Books that are called Single Title Romance and Paranormal Romance are usually 85,000 to 100,000 words. The longer lengths are usually represented by established authors because of the higher production investment. If you're a first timer, they generally feel that shorter is safer. Again, it all depends on the book.

Word Count and Mystery

In the mystery genre, there are many publishers who offer a mystery line, much as Harlequin offers category romances. Most mystery houses publish a set number of mystery books each month. These are often cozy mysteries, or PI, or police procedurals, or whatever the sub-genre might be. Generally, they run 65,000 to 90,000 words.

The popular blending of paranormal and mystery; mystery and hobby; and crime fiction and thrillers run about 75,000 to 90,000.

Word Count and Horror

With so many paranormal books, true horror has kind of taken a back seat. Now, to be tagged horror, a book usually must be truly horrific. In a bookstore, a book with horror on the spine is usually about the same length as single title romance and paranormal, weighing in at 80,000 to 100,000 words.

Word Count and Western

If you want to support a genre that truly needs it, buy a western. The western genre has been dying for the last 30 years. Now, it probably has the least rack space in stores, but die-hard western fans have found digital bookstores satisfy their thirst for westerns. Romance writers with their western historical romance books often fill the gap for a lot of western fans, but there are true western novels available. They're usually 80,000 to 100,000 words. (In trad publishing, it's really hard to sell a western these days.)

Westerns come in many flavors from Classic to Contemporary to Revisionist and even to Horror Western. I suspect Harrison Ford's movie Cowboys and Aliens might inspire a blending of science fiction and wester. Western Writers of America has a great listing of some of the best of all the western sub-genres.

If you look at the Kindle Store, you'll see that Western is classified with these sub-categories:
Western Romance (3,198)
Christian Westerns (426)
Louis L'Amour (142)
Pioneer (9)

If you're looking for a niche where you might get great rank with a popular book, this might be it. Maybe this should be the next hot genre? All it would take would be one stunning novel.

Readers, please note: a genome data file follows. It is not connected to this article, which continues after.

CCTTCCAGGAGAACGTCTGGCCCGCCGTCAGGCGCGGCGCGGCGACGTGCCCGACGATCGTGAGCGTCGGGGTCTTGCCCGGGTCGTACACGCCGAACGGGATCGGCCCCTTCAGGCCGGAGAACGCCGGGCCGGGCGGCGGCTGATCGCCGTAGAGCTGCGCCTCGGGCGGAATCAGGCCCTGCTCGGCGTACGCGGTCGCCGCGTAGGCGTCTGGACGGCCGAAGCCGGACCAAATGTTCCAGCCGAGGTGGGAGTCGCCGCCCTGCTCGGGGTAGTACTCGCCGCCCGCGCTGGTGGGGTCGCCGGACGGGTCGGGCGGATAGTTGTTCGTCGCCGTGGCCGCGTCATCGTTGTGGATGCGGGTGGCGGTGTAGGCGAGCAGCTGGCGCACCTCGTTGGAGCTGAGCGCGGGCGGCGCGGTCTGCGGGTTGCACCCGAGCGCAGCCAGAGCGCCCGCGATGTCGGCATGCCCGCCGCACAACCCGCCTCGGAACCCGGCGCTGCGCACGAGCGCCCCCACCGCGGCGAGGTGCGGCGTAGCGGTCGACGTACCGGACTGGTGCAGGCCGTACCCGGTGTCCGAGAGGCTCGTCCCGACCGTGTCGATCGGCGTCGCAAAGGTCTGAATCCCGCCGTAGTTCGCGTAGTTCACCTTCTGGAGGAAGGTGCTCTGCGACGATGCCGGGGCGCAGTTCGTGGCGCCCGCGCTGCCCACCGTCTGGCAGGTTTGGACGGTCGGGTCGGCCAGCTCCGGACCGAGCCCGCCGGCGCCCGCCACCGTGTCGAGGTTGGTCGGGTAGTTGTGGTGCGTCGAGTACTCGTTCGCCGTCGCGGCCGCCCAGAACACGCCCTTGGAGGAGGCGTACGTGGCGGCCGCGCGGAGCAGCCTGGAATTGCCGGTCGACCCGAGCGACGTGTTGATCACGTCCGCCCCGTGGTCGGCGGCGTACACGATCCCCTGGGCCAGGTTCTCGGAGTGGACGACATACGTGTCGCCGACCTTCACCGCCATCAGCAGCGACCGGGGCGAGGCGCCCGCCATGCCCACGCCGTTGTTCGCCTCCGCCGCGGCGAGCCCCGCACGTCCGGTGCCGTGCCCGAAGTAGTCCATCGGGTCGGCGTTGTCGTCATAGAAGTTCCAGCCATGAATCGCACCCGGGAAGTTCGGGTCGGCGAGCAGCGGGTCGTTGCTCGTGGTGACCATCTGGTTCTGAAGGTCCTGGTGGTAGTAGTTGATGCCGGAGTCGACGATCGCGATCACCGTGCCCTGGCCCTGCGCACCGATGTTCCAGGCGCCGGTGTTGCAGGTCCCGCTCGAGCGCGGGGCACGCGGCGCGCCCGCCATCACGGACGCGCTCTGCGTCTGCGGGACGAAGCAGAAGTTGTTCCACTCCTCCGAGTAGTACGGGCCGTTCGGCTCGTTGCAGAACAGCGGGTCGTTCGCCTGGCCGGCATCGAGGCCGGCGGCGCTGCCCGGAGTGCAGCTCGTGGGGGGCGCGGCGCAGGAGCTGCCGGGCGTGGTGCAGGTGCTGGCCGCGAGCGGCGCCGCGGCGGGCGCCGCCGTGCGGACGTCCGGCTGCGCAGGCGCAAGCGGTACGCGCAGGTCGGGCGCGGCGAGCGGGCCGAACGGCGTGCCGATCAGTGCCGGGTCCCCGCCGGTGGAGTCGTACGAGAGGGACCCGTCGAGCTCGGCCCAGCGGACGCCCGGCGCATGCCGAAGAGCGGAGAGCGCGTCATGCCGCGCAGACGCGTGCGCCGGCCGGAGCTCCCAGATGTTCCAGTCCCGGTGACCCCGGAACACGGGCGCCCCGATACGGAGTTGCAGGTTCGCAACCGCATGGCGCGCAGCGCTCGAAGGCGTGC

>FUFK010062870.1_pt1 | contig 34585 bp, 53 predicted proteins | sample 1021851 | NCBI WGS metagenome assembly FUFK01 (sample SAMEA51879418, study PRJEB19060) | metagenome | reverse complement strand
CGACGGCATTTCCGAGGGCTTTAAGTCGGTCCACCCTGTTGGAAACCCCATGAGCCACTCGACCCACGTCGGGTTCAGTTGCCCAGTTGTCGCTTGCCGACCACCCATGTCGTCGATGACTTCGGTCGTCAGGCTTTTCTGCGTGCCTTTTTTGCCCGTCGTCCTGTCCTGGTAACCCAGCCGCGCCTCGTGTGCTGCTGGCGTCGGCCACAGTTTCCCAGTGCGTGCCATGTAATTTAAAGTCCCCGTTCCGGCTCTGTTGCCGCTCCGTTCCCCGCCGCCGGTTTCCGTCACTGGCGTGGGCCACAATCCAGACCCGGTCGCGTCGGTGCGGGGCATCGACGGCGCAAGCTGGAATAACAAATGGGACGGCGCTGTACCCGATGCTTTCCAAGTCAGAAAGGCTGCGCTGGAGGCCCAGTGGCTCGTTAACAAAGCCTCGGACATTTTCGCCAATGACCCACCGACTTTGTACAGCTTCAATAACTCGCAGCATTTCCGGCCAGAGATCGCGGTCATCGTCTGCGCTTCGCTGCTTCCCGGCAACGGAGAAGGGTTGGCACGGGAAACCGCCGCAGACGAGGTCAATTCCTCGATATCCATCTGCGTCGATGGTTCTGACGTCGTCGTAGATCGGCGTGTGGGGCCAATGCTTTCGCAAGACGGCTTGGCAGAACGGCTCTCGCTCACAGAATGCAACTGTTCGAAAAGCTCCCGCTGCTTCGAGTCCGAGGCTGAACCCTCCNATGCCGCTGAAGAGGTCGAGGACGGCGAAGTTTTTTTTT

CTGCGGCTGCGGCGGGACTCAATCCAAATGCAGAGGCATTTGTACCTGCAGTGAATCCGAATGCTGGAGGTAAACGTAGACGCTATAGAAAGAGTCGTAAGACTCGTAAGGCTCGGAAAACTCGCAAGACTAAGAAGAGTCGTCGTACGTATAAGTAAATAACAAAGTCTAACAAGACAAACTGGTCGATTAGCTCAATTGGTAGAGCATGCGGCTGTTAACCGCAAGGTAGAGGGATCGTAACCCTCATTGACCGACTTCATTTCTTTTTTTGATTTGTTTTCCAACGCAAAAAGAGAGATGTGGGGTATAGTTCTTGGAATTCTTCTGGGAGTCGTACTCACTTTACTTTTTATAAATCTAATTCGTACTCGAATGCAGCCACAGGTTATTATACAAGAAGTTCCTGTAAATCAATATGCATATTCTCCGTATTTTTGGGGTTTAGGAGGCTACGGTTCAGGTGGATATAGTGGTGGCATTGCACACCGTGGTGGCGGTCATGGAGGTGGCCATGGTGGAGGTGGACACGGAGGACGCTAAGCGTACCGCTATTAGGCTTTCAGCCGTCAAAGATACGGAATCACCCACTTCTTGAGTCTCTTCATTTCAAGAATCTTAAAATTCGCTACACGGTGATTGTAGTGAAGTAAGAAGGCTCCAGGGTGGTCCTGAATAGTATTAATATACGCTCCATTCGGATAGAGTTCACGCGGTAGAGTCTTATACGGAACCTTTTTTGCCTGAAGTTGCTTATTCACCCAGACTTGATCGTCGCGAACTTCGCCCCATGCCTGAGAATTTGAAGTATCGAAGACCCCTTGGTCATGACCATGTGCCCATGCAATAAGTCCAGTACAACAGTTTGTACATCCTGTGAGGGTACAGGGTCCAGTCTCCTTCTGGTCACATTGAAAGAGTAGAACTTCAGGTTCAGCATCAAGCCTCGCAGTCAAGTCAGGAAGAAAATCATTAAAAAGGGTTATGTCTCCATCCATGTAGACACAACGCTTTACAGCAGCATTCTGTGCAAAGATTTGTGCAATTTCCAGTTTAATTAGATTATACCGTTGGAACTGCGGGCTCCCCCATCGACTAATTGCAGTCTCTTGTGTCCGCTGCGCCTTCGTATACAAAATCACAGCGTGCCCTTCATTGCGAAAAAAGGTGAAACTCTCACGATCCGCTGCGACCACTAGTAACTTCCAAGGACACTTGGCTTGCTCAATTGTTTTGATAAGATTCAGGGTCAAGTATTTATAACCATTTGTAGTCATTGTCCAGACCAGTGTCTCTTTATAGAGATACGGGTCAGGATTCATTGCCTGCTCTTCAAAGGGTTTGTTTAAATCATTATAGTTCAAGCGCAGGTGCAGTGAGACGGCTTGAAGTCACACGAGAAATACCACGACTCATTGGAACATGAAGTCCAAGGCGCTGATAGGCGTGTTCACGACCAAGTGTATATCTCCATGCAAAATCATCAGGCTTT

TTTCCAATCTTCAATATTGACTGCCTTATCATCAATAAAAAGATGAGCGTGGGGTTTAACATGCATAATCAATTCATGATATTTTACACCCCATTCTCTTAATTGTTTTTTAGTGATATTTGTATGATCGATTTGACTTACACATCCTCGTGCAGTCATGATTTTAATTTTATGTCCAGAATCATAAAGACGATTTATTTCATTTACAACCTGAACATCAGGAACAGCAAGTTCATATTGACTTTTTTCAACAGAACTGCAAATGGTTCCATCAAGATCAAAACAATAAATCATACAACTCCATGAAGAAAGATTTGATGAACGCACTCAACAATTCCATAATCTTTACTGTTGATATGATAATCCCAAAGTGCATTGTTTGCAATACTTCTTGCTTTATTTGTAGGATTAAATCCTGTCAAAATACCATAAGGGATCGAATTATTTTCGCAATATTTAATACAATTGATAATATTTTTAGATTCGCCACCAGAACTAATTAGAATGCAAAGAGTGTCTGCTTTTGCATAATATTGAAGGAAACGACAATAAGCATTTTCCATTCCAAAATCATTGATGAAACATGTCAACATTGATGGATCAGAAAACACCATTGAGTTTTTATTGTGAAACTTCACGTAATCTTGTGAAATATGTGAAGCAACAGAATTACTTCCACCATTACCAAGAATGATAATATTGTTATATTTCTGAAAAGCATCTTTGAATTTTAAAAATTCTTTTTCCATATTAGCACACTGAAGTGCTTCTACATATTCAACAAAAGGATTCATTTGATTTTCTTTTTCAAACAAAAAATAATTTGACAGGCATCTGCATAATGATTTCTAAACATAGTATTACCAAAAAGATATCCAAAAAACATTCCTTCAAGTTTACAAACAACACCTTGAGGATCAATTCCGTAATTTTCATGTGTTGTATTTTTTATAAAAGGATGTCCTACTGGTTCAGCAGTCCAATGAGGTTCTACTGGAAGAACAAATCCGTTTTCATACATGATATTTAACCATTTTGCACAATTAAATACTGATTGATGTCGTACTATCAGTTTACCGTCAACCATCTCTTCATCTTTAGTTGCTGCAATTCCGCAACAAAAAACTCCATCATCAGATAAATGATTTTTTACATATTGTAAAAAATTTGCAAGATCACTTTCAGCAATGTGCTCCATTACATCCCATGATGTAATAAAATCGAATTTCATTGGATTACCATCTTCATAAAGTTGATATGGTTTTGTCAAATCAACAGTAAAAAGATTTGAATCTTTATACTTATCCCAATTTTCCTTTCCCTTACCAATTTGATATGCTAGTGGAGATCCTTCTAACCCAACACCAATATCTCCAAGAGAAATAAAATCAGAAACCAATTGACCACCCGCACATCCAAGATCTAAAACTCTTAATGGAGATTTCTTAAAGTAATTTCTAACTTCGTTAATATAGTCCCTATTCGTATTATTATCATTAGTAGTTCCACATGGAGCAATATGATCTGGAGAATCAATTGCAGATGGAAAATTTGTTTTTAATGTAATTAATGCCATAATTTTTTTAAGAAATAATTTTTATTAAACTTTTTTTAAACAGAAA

Word Count and Big Books

These are the James Patterson, Nora Roberts, Stephen King, and other "star" authors. Basically, they can be any length the author chooses, but generally speaking, they're in that single title word count range of 80,000 to 100,000.

So is Chick lit, whenever it's published by whatever is the nom du jour. The same is true for Mainstream, Thrillers, just about all Commercial fiction, and Literary novels although these have been decreasing a bit in word length over the last few years as has most commercial fiction.

Word Count and Science Fiction/Fantasy

If you write long, this should be your genre. Lots of sub-genres from which to choose. These editors like long books. Most of them will look at books as long as 120,000 words and up. Again, if you're established, then you have more leeway. Generally, 80,000 to 100,000.

Takeaway Truth

A professional writer knows what past publishing standards were and keeps those in mind when self-publishing a book in order to satisfy reader expectations.

Free: Printed Book Design 101 by Joel Friedlander

My friend, self-publishing expert Joel Friedlander, has a free book just for you!Printed Book Design 101 is Joel's definitive guide to producing a great looking printed book.

His guide provides step-by-step advice and tips to help you create a retail-ready book. Topics covered include:
  • Picking the perfect typeface
  • Enhancing the readability of your book with interior design
  • Catching the reader’s eye with cover design tips from the pros
  • How to avoid the most common mistakes made by self-publishers
and lots more.

All you have to do is click on the link, fill out the brief registration form, and the PDF Download Link pops up.

Takeaway Truth

This should be a great resource for anyone who wants to format a print book. Grab a copy today.

Man On The Moon

I remember a July evening back in 1969. It was July 20 to be precise. I was a kid, lying on my back on the living room floor and watching television.

As I watched, Neil Armstrong took that long step from the ladder on the side of Eagle, the lunar module, and stepped, albeit a bit awkwardly, onto the surface of the moon.

I didn't know it then, but eventually I would come to live in Houston, home of NASA and most of the astronauts. Houston, as you probably know, was the first word uttered by Armstrong after he and Buzz Aldrin had landed on the moon's surface in the Sea of Tranquility with only seconds of fuel left.